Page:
The SPEED table contains 255 records with maximum swimming speeds for 80 species. The information was extracted from over 50 references such as Bainbridge (1958, 1960), and Webb (1971) and compilations such as Sambilay (1990). An effort was made to distinguish between ‘sustained’ (i.e., maintained for more than 3 minutes), and ‘burst’ swimming (maintained for a few seconds only) (see Fig. 53), as well as other swimming modes (Hammer 1995).


The SPEED table consists of the following fields:

Length: This field pertains to the length of fish in cm as stated in the publication. The type of length measurement used consists of the following choices: SL (Standard Length); FL (Fork Length); TL (Total Length); BL (for the term ‘body length’, stated in the publication but without the type of length measurement being indicated).


Fig. 53. Relationship between swimming speed and body length of fishes. Note that burst speed is about 10 times higher than sustained speed. Note also that no fish appears to swim at speeds below Weihs’ (1973) line of minimum energy expenditure per distance covered, whose slope (1 : 1, implying strict proportionality of speed and length), however, is the same as that of the observations in this figure.


The Swimming speed gives the speed of the fish per second as reported in the source. A choice field is provided for the type of length measurement used. The choices are the same as above (SL, FL, TL, BL) and m/s (for meter per second). A calculated Speed field in meter per second is also provided (see Derived values).

Mode: This field describes the mode of swimming as: sustained (swimming at this speed for a prolonged time); burst (a maximum swimming speed which can be maintained for less than a minute only); other.

Comment: States the length or weight measurement, or mode of swimming if not in the choice list. Any transformation of length type should also be stated here.

Derived values: Gives the transformation values from different units of speed to standard length per second (SL/s) and to meter per second (m/s). This makes it possible to compare the swimming performance of fishes with forked, rounded or other shapes of caudal fin. Where available, the a and b values used to transform fork length or total length to standard length are given as used in:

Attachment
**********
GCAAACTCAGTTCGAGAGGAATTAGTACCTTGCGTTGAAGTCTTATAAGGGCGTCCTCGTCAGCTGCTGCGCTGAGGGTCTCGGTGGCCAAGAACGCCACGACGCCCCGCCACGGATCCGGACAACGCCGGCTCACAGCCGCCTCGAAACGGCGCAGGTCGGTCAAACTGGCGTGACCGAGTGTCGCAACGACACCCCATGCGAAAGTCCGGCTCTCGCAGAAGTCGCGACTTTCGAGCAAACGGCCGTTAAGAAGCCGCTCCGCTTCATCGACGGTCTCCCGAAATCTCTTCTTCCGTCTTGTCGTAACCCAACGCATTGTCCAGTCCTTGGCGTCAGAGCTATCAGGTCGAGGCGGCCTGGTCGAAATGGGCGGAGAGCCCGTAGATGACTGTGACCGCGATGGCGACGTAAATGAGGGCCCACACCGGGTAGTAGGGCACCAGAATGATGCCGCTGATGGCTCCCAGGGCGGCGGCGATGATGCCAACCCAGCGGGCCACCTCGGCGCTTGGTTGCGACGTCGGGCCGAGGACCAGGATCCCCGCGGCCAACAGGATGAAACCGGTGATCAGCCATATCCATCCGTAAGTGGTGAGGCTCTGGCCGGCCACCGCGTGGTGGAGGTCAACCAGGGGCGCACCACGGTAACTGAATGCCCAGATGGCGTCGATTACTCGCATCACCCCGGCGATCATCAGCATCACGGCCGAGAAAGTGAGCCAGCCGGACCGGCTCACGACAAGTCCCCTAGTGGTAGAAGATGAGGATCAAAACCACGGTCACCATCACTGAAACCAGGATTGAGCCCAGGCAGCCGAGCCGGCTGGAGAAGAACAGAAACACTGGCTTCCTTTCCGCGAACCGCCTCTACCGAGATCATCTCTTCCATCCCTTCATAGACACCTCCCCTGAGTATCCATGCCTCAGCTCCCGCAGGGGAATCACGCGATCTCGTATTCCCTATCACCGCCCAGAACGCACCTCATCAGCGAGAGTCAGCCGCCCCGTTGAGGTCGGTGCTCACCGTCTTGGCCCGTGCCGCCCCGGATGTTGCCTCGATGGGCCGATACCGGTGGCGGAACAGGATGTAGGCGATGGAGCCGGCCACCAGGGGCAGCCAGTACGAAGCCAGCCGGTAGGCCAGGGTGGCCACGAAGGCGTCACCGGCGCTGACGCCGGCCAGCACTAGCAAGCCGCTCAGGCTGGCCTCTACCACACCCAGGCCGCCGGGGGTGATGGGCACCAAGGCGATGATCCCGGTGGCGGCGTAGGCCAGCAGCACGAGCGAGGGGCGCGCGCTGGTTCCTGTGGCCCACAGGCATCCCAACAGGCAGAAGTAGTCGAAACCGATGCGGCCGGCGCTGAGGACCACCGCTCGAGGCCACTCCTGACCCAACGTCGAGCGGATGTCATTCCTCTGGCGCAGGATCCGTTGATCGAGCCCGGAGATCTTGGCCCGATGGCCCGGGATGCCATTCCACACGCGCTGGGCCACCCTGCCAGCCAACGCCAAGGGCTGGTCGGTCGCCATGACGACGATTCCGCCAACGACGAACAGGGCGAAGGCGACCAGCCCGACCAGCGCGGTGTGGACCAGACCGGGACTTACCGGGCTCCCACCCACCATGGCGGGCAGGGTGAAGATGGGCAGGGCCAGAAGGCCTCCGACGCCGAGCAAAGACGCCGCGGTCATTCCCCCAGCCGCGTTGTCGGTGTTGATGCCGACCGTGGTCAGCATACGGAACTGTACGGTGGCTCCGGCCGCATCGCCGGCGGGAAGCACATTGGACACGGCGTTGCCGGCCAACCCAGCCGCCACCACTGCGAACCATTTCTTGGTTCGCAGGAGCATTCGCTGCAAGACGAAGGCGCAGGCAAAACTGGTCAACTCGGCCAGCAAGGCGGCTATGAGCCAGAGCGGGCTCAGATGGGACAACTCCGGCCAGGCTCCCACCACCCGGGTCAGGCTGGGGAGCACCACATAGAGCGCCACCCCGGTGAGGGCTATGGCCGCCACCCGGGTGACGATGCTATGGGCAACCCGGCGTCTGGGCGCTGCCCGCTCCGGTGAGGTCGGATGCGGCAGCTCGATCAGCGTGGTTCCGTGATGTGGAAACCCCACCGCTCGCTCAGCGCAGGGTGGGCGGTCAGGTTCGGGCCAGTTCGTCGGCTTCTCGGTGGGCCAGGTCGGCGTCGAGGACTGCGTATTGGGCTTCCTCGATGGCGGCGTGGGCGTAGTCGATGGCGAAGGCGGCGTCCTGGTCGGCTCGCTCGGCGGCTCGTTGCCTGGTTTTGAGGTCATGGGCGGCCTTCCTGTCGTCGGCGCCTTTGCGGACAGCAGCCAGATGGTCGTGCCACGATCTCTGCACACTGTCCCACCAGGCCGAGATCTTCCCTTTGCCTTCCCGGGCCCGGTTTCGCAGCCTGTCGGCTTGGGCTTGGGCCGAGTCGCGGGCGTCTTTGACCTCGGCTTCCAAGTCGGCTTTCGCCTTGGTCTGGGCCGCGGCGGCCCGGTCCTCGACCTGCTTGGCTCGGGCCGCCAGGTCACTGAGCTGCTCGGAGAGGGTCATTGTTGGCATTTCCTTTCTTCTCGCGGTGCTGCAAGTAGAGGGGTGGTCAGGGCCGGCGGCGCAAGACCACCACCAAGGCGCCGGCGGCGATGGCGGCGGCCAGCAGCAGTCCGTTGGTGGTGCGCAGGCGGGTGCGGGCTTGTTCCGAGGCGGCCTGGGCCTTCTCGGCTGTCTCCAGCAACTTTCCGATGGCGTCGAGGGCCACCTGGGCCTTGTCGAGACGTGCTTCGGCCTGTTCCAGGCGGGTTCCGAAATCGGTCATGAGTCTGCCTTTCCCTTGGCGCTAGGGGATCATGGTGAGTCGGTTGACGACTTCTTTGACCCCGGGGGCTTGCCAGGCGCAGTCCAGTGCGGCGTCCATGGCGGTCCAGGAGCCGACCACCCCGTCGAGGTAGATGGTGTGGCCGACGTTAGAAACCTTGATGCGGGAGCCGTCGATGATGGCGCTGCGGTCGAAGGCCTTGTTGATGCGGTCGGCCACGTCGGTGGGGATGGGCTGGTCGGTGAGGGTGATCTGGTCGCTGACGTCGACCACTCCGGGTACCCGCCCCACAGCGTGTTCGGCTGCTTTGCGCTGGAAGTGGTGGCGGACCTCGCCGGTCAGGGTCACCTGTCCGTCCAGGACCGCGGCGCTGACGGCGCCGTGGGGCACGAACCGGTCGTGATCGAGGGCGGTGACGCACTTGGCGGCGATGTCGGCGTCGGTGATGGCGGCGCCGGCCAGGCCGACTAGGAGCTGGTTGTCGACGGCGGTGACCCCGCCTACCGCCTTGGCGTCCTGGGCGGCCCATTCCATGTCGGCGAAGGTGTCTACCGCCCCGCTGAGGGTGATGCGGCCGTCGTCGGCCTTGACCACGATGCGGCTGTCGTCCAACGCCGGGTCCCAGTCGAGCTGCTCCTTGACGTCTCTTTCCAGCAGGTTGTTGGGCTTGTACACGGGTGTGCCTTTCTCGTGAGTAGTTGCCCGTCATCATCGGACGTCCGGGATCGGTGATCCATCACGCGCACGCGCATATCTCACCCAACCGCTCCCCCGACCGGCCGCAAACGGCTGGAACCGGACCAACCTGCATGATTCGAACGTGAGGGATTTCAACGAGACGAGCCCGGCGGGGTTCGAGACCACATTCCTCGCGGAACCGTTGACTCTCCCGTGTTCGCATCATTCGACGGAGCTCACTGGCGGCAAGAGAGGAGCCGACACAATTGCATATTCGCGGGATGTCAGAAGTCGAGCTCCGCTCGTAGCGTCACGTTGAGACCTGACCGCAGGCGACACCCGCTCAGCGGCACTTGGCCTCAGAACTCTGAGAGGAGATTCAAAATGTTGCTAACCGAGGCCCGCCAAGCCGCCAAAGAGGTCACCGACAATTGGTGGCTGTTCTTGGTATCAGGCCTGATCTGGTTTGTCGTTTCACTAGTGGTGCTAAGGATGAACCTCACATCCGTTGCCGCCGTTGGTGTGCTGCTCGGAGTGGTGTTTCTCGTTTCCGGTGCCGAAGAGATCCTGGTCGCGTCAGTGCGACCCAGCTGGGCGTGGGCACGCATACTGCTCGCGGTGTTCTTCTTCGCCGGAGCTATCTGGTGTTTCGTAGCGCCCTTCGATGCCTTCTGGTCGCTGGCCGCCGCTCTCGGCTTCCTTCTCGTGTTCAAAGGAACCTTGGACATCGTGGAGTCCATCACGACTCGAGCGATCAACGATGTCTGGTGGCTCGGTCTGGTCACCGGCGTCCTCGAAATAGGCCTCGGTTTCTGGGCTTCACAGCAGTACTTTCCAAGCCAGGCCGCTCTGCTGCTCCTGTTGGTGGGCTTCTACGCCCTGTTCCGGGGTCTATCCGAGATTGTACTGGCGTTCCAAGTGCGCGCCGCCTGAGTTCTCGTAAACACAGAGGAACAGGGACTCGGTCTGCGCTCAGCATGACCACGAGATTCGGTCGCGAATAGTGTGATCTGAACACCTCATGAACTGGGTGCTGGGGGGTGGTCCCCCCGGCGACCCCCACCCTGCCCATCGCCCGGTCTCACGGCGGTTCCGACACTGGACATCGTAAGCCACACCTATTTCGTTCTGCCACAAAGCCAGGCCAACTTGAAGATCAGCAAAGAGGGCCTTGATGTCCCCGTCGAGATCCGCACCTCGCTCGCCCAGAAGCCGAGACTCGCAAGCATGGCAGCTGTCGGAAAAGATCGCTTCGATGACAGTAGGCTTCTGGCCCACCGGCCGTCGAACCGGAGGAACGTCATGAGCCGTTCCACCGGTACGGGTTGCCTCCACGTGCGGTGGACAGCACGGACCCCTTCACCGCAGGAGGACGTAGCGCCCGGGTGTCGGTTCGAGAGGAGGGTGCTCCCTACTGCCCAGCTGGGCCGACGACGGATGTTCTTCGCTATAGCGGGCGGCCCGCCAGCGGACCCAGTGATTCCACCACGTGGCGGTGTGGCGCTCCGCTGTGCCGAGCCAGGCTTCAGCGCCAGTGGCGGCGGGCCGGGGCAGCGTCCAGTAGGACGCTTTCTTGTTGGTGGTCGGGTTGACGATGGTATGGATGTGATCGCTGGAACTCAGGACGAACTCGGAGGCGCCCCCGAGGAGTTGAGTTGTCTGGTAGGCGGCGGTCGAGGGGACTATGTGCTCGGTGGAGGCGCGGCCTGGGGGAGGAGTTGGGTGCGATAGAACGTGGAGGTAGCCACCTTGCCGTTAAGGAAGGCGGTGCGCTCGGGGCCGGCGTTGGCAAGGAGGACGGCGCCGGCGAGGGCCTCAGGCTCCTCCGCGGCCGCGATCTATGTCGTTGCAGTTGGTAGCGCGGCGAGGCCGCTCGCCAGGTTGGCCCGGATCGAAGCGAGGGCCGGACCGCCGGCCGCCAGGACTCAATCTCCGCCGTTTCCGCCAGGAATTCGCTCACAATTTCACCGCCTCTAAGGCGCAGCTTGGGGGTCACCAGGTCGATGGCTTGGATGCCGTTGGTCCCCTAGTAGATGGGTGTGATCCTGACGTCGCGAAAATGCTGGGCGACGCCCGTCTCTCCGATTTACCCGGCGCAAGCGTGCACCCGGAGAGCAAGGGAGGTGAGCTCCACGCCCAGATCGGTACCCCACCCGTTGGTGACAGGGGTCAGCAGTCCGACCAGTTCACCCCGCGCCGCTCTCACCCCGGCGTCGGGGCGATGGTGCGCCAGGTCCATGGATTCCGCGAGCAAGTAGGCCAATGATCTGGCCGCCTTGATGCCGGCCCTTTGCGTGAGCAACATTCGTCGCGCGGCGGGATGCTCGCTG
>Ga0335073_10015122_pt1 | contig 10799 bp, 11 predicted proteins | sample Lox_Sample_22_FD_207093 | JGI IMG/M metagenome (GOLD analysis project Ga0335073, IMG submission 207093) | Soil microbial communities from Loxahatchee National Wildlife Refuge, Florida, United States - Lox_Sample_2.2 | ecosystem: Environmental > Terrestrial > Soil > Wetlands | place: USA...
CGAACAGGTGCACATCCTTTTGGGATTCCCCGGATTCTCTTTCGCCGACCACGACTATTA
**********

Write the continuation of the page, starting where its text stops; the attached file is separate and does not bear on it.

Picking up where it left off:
SL = a + b × L

where L is the reported fork or total length. If the transformation is based on one measurement only, hopefully a typical adult, the intercept a is set to 0 (see also the ‘LENGTH-LENGTH table’, this vol.).

How to get there

You get to the SWIMMING and SPEED tables by clicking on the Biology button in the SPECIES window, the Morphology and physiology button in the BIOLOGY window, and either the Swim. type or Swim. speed buttons in the next window.


On the Internet, you get to the SPEED table by clicking on the Speed link in the ‘More information’ section of the ‘Species Summary’ page. You can create a list of all species with available data by selecting the Swim. Speed radio button in the ‘Information by Topic’ section of the ‘Search FishBase’ page. As of December 2000, information on swimming type was not yet available on the Internet.


Bainbridge, R. 1958. The speed of swimming of fish as related to the size and to the frequency and amplitude of the tail beat. J. Exp. Biol. 35(1):109-133.

Bainbridge, R. 1960. Speed and stamina in three fish. J. Exp. Biol. 37(1):129-153.

Blake, R.W. 1983. Functional design and burst-and-coast swimming in fishes. Can. J. Zool. 61:2491-2494.

Hammer, C. 1995. Fatigue and exercise tests with fish. Comp. Biochem. Phsyiol. 112A(1):1-20.

Lindsey, C.C. 1978. Form, function, and locomotory habits in fish, p. 1-100. In W.S. Hoar and D.J. Randall (eds.) Fish physiology. Vol. II. Academic Press, New York.

Pauly, D. 1989. A simple index of metabolic level in fishes. Fishbyte 7(1):22.

Sambilay, V.C., Jr. 1990. Interrelationships between swimming speed, caudal fin aspect ratio and body length of fishes. Fishbyte 8(3):16-20.

Videler, J.J. 1993. Fish swimming. Chapman and Hall, London. 260 p.

Webb, P.W. 1971. The swimming energetics of trout. Thrust and power output at cruising speed. J. Exp. Biol. 55:489-520.

Webb, P.W. 1984. Form and function in fish swimming. Sci. Am. 251:58-68.

Weihs, D. 1973. Optimal fish cruising speed. Nature 245 (Sept. 7):48-50.

Rainer Froese, Armi Torres, Crispina Binohlan and Daniel Pauly